While he hasn't declared himself a part of the grinder movement, Harbisson himself has started the Cyborg Foundation – a platform dedicated to bringing together individuals around the world who want to become cyborgs, and “come out of the cyborg closet” according to its website. “There are lot of people that are in the cyborg closet ... We believe that everyone should perceive the world as they wish. And this platform exists to give you the tools to become who you seek to be by expanding your senses and/or abilities as you please,” the foundation's website reads.
Taking his mission one step further, in 2015 Harbisson co-founded his own company, Cyborg Nest, that will be selling implantable technologies Harbisson is referring to as “new sensory organs.” Whereas engineers and scientists are abuzz about artificial intelligence (AI) Harbisson believes there is a new, emerging field that is just as exciting – artificial sensing (AS). “Cyborg Nest is about exploring our relationship with AS, and the applications of AS to enhancing body intelligence” Harbisson said.
The company is already taking pre-orders on its first product, North Sense, and is planning on shipping the first units out in January. North Sense is a partially implantable sensor, about a square inch in size, that anchors to the skin via titanium barbell piercings and vibrates when its wearer is facing truth north – transforming a person into a sort of human compass.
The North Sense will affix to body like a piercing and detect true north. (image source: Cyborg Nest)
Cyborg Nest also has other new devices planned on the horizon. One that Harbisson is particularly excited about is a forehead implant that will use heat generated at various orientations to give a user an inherent sense of time. “Humans don't have an organ for time, so we decided to create one” he said, adding that the finished product will also have a “flight mode” and be able to adapt to travel as well as different time zones.
Animals already have sensory abilities, like the ability to see ultraviolet or detect true north, that go beyond human perception and Harbisson thinks it's time that humans joined the club. “It's not bad to modify ourselves or design ourselves. It's positive,” he said. He believes adopting more cyborg technology could have a powerful effect on society.
“I usually give the example of night vision. If we created night vision instead of lightbulbs it would be much better for the planet; we wouldn't be using so much energy to create artificial life,” he said. “By adding senses you can also prevent illnesses and accidents. Sensing ultraviolet would prevent too much sunbathing, for example. Once you feel nature you're more aware of it. If we all felt something like climate change instead of just knowing it's there we'd act differently.”
Research is showing that Harbisson's feelings aren't just confined to niche online communities and is expanding into the larger consumer space. A survey by Ericson ConsumerLab on “10 Hot Consumer Trends for 2016” listed “Internables,” implantable technologies, as one of the in-demand emerging consumer technologies. “Judging by consumer interest, the next generation of body-monitoring technology may not be worn, but may instead be found within the human body,” the report said, “But this is only the beginning; eight out of 10 smartphone owners would like to augment their sensory perceptions and cognitive capabilities with technology – the most popular being vision, memory, and hearing.”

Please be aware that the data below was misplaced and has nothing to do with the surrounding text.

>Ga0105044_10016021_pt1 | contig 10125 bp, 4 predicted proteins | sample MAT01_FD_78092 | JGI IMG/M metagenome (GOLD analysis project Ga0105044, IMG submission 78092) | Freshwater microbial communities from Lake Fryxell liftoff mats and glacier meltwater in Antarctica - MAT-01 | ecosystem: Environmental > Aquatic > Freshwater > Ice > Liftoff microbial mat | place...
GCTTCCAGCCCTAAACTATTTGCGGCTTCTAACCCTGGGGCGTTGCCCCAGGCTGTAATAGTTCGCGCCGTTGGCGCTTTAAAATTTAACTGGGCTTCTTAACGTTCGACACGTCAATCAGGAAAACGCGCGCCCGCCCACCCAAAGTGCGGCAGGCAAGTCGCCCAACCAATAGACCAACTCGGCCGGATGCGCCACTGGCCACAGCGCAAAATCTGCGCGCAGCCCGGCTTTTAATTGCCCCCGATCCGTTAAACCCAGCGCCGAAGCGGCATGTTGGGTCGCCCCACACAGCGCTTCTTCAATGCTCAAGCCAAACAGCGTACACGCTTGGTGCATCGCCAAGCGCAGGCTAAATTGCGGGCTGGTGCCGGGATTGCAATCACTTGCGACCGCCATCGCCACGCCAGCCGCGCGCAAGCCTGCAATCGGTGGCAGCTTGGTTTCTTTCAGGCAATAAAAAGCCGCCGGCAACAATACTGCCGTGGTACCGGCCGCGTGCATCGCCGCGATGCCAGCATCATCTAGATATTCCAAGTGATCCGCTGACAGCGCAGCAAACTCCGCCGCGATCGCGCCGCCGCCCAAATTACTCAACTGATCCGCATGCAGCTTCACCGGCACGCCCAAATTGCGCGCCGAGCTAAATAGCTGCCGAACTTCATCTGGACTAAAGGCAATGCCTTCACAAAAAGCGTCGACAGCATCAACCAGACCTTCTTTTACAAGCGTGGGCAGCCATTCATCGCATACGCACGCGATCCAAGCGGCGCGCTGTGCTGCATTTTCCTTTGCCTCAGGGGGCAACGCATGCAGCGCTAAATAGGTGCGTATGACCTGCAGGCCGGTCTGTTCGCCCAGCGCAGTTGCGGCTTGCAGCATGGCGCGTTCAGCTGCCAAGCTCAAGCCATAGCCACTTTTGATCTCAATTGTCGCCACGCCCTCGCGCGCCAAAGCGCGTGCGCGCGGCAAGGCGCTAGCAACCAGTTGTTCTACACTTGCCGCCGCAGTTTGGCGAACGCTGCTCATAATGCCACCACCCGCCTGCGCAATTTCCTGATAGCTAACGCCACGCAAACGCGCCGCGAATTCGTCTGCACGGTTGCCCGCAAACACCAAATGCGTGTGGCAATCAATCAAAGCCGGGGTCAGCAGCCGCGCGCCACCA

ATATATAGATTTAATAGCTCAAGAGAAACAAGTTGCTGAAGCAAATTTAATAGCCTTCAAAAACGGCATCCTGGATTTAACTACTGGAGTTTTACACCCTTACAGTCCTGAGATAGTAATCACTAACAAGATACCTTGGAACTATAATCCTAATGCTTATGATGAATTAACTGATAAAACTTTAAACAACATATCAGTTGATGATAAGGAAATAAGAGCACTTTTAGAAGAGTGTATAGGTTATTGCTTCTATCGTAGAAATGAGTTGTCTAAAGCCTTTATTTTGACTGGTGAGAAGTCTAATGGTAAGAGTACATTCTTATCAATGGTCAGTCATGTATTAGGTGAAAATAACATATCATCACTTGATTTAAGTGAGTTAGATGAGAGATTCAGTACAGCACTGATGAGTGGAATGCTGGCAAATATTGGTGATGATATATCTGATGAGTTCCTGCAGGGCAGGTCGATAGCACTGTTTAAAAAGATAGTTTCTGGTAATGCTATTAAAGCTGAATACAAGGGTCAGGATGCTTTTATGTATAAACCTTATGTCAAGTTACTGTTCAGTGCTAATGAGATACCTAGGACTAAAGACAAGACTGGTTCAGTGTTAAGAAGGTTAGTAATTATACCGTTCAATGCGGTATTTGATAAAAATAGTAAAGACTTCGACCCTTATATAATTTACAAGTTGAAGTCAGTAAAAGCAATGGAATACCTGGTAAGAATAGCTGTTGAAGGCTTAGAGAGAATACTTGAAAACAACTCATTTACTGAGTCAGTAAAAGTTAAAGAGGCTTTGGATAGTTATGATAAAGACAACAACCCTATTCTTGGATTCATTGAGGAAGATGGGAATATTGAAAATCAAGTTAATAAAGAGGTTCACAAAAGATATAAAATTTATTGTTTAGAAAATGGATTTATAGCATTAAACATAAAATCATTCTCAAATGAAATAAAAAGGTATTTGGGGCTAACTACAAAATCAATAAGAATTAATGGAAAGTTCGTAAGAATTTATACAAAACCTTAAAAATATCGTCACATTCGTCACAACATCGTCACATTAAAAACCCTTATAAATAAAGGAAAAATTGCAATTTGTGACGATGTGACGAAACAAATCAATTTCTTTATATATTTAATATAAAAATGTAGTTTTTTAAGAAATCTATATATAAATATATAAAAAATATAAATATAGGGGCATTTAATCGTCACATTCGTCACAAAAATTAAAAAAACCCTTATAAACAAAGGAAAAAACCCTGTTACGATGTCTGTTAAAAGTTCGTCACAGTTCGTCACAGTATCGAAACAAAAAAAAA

Though it will probably be some years, or even decades, before we see the first people walking around with augmentations and cosmetic implants in their bodies, Harbisson believes there is a cultural shift happening in younger generations that, coupled with technological advancements, particularly in 3D printing, will make cyborg technology much more acceptable and eventually ubiquitous.
From Ericsson Consumer Labs' report "10 Hot Consumer Trends 2016"
“Things are changing slowly, very slowly. I feel the younger generations are much more aware of what's happening,” Harbisson said. “The 20th century was harmful in many cases in the way that technology was very negative. But now the younger generations don't' see this as so bad.”
But for Harbisson it's only a matter of time before we accept technology as being a normal part of our biology. “Once we can 3D print with our DNA we'll be able to print existing and new organs, he said. He even hopes that someday 3D printing will turn his antenna into an organic implant. “Instead of using chips we'll use biological organs. We are at the beginning of the renaissance of our species. Children will be born with new senses by the end of this century if we keep pushing.”
Neil Harbisson will be delivering a keynote, “The Art and Science of Extending Perception Through Cybernetic Technology” on December 7 as part of ESC Silicon Valley.
Chris Wiltz is the Managing Editor of Design News
You May Also Like
3 Commonly Overlooked Techniques for Developing Reliable FirmwareMar 5, 2024|6 Min Read
007 Science: Inventing the World of James BondMar 4, 2024|12 Slides
Action on the Floor of IME WestMar 4, 2024|1 Min Read
How Repairable Is Apple's AR/VR Headset?Mar 4, 2024